Published by Green Books, Time’s Up! by Keith Farnish is an intriguing analysis of industrial civilisation which depicts a denunciation of populist consumer culture and an ideal of an environmentalist global population which ‘re-connects’ with the natural world. It is clear and well written but thorough and in no way is it a light read…
In terms of the success of the book in not only explaining the motives for change and the methods by which we could make the change, the clarity of the language is equalled by the confusion of ideas; although there are admirable concepts explained well throughout, Farnish is never able to completely get to grips with them.
The book is structured initially as an explanation of global warming by scale – for example, climate change would have effects on the proliferation of viruses as well as the rainforest eco-systems. This is a fresh way of looking at the issue and works well, even if I was left a little terrified. Moving on, the reader wades through the vast mire of the immorality of consumer culture, before Farnish unveils his ‘subversive’ solution to these problems as ‘Undermining’ western culture and thus saving the planet in one self-righteous swoop.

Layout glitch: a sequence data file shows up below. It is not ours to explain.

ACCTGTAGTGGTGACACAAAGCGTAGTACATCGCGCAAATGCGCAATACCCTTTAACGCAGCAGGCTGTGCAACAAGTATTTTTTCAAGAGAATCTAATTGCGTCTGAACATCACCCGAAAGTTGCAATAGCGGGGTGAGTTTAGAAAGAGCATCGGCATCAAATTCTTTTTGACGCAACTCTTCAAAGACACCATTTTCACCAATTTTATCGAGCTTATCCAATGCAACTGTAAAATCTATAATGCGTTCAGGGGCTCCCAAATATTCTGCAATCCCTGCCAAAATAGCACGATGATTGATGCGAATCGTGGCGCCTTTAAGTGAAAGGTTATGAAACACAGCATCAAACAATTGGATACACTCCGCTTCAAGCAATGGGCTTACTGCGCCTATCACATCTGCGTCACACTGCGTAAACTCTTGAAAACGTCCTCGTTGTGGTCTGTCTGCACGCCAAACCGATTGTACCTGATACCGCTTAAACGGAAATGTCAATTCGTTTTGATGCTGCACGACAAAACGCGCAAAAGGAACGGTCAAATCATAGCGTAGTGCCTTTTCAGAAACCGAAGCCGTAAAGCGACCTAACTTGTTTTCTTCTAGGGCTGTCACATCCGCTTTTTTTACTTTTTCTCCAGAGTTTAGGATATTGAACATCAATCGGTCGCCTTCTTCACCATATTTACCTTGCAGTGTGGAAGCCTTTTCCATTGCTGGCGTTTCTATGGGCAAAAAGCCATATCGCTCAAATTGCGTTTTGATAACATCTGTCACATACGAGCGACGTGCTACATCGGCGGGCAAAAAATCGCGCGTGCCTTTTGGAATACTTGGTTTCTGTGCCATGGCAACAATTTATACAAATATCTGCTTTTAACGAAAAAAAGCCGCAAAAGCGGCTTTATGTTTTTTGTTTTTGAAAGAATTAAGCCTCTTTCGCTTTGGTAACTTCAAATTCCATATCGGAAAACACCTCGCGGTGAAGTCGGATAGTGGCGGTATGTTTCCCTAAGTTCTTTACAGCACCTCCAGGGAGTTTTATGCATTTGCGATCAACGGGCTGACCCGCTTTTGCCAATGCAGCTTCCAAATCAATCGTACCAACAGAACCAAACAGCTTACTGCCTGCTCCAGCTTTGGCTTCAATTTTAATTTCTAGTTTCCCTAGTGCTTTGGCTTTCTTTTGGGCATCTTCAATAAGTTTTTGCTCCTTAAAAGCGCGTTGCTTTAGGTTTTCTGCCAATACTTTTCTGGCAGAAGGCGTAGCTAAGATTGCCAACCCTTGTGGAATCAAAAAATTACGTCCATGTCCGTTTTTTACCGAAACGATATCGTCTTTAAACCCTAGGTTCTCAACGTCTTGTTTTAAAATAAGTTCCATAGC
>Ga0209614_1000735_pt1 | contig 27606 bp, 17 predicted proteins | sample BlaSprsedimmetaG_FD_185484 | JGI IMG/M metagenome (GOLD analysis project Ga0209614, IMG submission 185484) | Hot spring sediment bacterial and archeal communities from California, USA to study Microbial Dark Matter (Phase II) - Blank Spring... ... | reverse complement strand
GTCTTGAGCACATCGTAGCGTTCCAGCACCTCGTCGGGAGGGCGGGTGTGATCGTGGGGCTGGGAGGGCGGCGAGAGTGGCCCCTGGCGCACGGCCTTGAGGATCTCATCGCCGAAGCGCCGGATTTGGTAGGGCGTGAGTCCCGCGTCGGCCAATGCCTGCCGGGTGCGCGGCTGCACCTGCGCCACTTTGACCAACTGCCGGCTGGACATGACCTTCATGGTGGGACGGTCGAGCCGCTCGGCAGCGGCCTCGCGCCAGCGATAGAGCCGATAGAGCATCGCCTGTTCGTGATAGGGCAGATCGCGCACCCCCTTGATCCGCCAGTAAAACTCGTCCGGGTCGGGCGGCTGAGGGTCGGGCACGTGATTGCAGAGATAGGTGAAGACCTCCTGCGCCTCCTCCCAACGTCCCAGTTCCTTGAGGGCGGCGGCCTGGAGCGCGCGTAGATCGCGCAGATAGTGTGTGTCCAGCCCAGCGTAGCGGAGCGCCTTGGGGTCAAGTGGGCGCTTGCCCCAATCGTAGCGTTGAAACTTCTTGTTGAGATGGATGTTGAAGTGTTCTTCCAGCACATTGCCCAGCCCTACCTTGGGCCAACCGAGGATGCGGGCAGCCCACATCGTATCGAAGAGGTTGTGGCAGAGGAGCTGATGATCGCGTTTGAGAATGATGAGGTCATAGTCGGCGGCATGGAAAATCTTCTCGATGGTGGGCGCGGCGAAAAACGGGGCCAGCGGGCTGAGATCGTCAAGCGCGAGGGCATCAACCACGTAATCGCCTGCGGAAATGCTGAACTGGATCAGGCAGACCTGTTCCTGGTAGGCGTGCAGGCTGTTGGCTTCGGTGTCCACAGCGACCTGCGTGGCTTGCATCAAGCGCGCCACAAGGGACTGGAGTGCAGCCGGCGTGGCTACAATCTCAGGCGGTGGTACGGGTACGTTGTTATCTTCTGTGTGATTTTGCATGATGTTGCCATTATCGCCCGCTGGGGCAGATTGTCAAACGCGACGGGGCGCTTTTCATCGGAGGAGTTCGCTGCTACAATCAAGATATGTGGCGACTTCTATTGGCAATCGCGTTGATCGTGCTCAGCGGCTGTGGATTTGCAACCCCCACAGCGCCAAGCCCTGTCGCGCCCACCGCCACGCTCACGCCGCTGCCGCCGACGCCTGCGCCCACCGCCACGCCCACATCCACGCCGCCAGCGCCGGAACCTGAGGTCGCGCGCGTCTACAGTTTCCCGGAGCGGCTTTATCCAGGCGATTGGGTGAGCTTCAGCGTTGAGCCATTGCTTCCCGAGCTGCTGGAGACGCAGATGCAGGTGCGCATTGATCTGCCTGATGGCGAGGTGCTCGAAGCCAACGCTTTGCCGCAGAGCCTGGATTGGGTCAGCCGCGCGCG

Farnish critically analyses many of the predominant issues which link our consumer lifestyles with environmental decay. The main problem with the book however is that Farnish comes across as someone who has addressed a lot of post-modern theory without thoroughly understanding it; his somewhat shameful plagiarism of Baudrillard’s Gulf War casualty statistic does not go un-noticed and his constant relation to some form of neo-Marxism is never fully explained.
Furthermore, I was left wholly dissatisfied with the conclusion of the book as Farnish talks up the ending constantly. A quote on the back by Ana Salote, Author of Tree Talk that it is, ‘the most subversive book I have ever read,’ is almost embarrassing and Farnish’s assurance that we can make a global change through undermining is insufficient.
However, Farnish’s assertion that the key lies with education shows that he does at least identify where change must be made for the good of the environment although he never fully develops this crucial idea.
In sum, the book is well written and thorough but does suffer from becoming a bit heavy in the middle as Farnish bashes western culture. Indeed, Farnish appears much more distracted with deploring modern consumerism than espousing environmental issues, which unfortunately serves to fatally undermine Farnish’s authority on the environment.
Time’s Up costs £9.95 and is available from Green Books.